Monte Carlo Simulation of Sales Pipeline Projected Yield

I have partnered with a number of B2B software companies on behalf of Spark, and in each board meeting for these companies we review the sales pipeline. We look at the top deals in the pipeline and their likelihood to close. We consider pipeline coverage for upcoming quarters in hopes that it will be a leading indicator of whether we will hit our future goals or not.

When we review the sales pipeline, we often look at a weighted average of the Total Contract Value (TCV) of the prospects multiplied against their likelihood to close. Likelihood to close is usually defined by a sales team policy. Some companies define likelihood to close based on deal stage (have you done a demo yet? Is the contract out for signature?); other companies do a deal book review with Account Executives to determine likelihood to close in a more subjective way. The weighted average of the pipeline is the primary methodology of sales pipeline analysis I’ve seen in pretty much every B2B company’s board deck, and it’s often a company KPI.

But the weighted average alone tells an incomplete story when dealing with probable future outcomes and uncertainty. When you have a series of deals that each have some probability of closing, you have a rich probability distribution which is likely not normally distributed. A couple large deals in the pipeline can usually make-or-break the quarter for a sales team. Why not run a Monte Carlo simulation on a sales pipeline in order to really understand the full range of outcomes possible in this probability distribution? A Monte Carlo simulation will “play forward” the future by rolling dice against the probability of each deal in the pipeline, in accordance with the probability that deal will close. Monte Carlo naively simulating the future outcomes of the pipeline a thousand times, and then one can look at all those outcomes in aggregate to get a better feel for how the future might unfold.

I tweeted out asking if any sales team used Monte Carlo simulation on their pipe, and the tweet got a handful of likes, but no one showed me an example. So, I built this on a whim. Here’s a hypothetical sales pipeline and my work. The first sheet has all the raw data:

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and the second sheet has the histogram of the Monte Carlo simulation results.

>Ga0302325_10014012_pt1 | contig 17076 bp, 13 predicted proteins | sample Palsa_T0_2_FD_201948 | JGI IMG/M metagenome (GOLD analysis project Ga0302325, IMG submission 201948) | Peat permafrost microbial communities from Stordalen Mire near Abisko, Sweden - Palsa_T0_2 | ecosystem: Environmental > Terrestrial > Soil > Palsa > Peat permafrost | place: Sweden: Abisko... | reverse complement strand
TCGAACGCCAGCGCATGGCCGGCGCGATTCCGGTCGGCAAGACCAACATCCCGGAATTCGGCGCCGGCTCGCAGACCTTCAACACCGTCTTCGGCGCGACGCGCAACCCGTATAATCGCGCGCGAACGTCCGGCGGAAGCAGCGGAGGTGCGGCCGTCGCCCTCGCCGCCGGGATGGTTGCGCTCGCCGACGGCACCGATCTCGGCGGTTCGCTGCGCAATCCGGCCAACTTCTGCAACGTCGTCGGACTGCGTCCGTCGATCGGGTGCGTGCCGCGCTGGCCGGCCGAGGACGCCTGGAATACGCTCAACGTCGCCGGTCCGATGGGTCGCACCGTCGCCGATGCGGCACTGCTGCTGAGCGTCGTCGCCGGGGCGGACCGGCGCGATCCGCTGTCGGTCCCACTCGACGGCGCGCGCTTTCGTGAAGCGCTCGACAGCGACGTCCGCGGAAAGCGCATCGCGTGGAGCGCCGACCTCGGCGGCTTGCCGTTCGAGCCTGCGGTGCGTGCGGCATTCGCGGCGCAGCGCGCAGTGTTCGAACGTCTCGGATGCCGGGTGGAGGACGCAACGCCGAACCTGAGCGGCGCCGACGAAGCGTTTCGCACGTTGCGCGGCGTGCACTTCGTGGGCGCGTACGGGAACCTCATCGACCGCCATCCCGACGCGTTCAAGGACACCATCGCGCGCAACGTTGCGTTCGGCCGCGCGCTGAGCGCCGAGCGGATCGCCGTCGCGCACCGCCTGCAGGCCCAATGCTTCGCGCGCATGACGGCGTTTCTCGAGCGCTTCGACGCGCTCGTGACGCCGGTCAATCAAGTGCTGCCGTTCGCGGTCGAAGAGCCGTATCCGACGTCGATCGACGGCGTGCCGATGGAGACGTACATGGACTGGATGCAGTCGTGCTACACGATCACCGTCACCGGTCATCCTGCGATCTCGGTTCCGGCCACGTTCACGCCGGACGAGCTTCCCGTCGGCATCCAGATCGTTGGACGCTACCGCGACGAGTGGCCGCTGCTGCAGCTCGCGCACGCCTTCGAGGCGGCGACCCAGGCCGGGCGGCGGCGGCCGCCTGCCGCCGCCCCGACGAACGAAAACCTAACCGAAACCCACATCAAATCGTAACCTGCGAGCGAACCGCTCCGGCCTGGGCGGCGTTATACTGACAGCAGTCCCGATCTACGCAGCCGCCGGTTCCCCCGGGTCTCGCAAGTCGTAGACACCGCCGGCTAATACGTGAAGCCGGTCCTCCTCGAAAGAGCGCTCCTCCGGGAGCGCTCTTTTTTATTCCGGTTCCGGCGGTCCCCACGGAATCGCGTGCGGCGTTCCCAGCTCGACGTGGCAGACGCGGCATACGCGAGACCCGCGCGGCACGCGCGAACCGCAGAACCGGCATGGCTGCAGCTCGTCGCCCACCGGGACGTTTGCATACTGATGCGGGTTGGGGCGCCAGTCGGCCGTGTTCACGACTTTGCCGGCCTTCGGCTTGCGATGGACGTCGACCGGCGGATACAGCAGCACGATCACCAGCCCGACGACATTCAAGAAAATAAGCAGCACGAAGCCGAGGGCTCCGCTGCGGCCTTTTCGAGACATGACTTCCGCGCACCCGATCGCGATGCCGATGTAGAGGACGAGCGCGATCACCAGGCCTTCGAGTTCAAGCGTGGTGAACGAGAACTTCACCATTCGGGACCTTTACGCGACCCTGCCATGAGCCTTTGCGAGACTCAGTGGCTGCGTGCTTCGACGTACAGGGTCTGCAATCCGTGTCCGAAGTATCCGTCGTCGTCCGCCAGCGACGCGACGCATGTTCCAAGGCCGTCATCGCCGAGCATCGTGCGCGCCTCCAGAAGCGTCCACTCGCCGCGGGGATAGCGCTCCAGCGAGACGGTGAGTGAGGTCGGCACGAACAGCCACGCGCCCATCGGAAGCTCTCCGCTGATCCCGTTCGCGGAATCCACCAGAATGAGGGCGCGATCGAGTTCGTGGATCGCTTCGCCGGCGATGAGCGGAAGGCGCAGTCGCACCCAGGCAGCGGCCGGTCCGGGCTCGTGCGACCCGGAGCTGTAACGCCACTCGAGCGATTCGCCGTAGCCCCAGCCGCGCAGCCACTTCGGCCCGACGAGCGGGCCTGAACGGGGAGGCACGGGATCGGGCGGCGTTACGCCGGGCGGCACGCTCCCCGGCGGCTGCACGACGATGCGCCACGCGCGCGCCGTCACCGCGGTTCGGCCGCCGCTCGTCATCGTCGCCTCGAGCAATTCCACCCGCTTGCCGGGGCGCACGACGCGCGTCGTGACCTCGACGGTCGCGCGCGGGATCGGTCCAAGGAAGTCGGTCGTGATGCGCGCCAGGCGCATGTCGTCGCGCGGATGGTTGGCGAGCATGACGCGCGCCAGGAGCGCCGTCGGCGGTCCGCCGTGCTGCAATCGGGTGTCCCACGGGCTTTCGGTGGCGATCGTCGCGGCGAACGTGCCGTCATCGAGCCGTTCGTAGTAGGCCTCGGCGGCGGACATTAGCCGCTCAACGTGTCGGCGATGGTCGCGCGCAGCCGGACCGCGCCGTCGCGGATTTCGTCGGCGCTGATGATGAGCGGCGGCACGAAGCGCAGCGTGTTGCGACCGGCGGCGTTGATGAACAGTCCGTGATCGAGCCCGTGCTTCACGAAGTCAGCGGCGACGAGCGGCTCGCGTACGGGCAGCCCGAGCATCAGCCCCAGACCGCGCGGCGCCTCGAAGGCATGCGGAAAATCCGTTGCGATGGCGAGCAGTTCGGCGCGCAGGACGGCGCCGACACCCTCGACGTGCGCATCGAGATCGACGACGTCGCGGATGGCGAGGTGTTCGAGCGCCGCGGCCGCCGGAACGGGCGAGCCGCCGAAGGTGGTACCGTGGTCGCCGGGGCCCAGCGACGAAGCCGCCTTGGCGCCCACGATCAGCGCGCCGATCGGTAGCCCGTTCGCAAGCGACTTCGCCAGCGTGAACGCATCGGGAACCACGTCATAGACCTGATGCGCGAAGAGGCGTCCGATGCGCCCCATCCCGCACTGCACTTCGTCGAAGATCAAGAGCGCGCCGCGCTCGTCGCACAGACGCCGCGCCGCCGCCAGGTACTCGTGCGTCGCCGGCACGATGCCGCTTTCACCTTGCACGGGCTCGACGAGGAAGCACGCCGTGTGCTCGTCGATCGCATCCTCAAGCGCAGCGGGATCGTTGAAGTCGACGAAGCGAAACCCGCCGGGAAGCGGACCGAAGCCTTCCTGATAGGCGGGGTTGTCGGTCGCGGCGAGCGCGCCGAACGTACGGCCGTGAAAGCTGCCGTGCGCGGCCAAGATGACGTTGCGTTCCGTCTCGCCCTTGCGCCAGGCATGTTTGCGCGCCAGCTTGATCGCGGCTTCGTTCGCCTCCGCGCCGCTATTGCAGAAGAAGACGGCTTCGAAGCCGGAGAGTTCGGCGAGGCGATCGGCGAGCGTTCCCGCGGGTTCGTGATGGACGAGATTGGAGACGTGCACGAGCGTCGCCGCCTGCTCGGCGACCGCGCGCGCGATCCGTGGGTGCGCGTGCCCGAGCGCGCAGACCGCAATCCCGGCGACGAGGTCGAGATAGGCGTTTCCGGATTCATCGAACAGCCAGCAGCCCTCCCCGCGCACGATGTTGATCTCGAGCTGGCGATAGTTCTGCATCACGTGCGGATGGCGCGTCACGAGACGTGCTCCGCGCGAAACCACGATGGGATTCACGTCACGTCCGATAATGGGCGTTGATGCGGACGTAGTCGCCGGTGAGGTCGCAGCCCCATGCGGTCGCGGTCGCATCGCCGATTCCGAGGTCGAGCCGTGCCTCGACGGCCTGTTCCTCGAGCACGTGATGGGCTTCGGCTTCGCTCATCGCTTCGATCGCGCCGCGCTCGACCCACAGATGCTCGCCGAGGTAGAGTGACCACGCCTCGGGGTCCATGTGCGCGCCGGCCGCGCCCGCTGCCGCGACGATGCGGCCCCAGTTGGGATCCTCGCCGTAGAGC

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The x-axis is bins of the sum of the pipeline yield and the y-axis is the frequency with which the Monte Carlo dice rolls landed in that bin. The integral of that histogram is 1000 (for our 1000 simulations). As you can see, landing one large deal significantly impacts the outcome of the simulation, and there are a whole bunch of probable outcomes (eyeballing the histogram, looks like ~11% of the outcomes) on the left side of that histogram where the sales team fails to land a large deal.

When looking at a histogram of a monte carlo simulation, I find the following key variables informative:

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Events outside those 95% thresholds are unlikely, but you should be prepared for the full range of events that happen within those 95% guard rails. In the case of my dummy data, you could drive a truck through those 95% gates. Most real world examples from actual sales teams in market will have more prospects and less variance in deal size, so the 95% gates will be tighter, but I think most leadership teams and boards would be surprised at the range of possible outcomes that they haven’t accounted for while staring down the results of their sales pipeline Monte Carlo simulation.

By contrast to the data generated by a Monte Carlo simulation, most companies only report weighted average of the pipeline, which will always be very close to the mean of the simulation above. The weighted average (or simulation mean) is misleading precise, too narrow, and fails to provide insight into the full range of possible outcomes.

Unfortunately, Google Sheets doesn’t have native support for running a Monte Carlo simulation, so here’s the code I wrote in App Script in order to generate 1000 Monte Carlo dice rolls against the sales pipeline outcomes. It’s pretty hacky code with hard-coded cells, but if you can write a Javascript “Hello World” then I think you can adapt it for your purposes in combination with the spreadsheet above:

function RunMonteCarloSim(total, runs) {
var sheet = SpreadsheetApp.getActiveSheet();
var row = 4;
for (var i = 0; i < runs; i++) {
var monteOutput = sheet.getRange(“L” + row);
var trialSum = sheet.getRange(total);
row = 1 + row;

An ending caveat: I’m not sure whether I’d recommend all the B2B companies I work with do this analysis. This level of pipeline analysis is probably overkill for some smaller companies, and those calories spent doing this analysis would very likely be better spent on sales team training or building sales support materials like case studies or scripts. But, that’s why I did this brief dummy sample and published my work, so, in theory, it will be easier for others to copy without reinventing the wheel. And for larger companies with more analytical bandwidth, it could be a more useful exercise. I wonder if any sales CRM products offer a Monte Carlo simulation baked directly into their product already? If not, it wouldn’t be to hard to add a feature to automatically generate this type of report. I’m sure there must be a app (or a dozen) floating out there already.

“Seeing ourselves clearly is the project of a lifetime.” -The Nix

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